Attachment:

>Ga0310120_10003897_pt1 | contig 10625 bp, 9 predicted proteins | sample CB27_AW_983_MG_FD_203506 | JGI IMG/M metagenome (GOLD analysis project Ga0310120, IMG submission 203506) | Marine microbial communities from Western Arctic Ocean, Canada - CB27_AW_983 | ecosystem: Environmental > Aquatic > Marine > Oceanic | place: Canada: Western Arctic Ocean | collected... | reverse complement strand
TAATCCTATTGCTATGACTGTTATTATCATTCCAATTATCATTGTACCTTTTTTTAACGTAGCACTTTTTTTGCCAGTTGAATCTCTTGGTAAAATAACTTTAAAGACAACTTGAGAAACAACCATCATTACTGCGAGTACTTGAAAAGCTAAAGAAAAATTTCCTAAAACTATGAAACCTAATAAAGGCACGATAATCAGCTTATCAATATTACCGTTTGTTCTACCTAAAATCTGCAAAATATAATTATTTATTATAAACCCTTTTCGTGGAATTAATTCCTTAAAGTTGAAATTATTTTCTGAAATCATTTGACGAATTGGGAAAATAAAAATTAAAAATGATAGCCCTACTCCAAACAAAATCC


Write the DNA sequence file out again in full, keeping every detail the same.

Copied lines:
>Ga0310120_10003897_pt1 | contig 10625 bp, 9 predicted proteins | sample CB27_AW_983_MG_FD_203506 | JGI IMG/M metagenome (GOLD analysis project Ga0310120, IMG submission 203506) | Marine microbial communities from Western Arctic Ocean, Canada - CB27_AW_983 | ecosystem: Environmental > Aquatic > Marine > Oceanic | place: Canada: Western Arctic Ocean | collected... | reverse complement strand
TAATCCTATTGCTATGACTGTTATTATCATTCCAATTATCATTGTACCTTTTTTTAACGTAGCACTTTTTTTGCCAGTTGAATCTCTTGGTAAAATAACTTTAAAGACAACTTGAGAAACAACCATCATTACTGCGAGTACTTGAAAAGCTAAAGAAAAATTTCCTAAAACTATGAAACCTAATAAAGGCACGATAATCAGCTTATCAATATTACCGTTTGTTCTACCTAAAATCTGCAAAATATAATTATTTATTATAAACCCTTTTCGTGGAATTAATTCCTTAAAGTTGAAATTATTTTCTGAAATCATTTGACGAATTGGGAAAATAAAAATTAAAAATGATAGCCCTACTCCAAACAAAATCC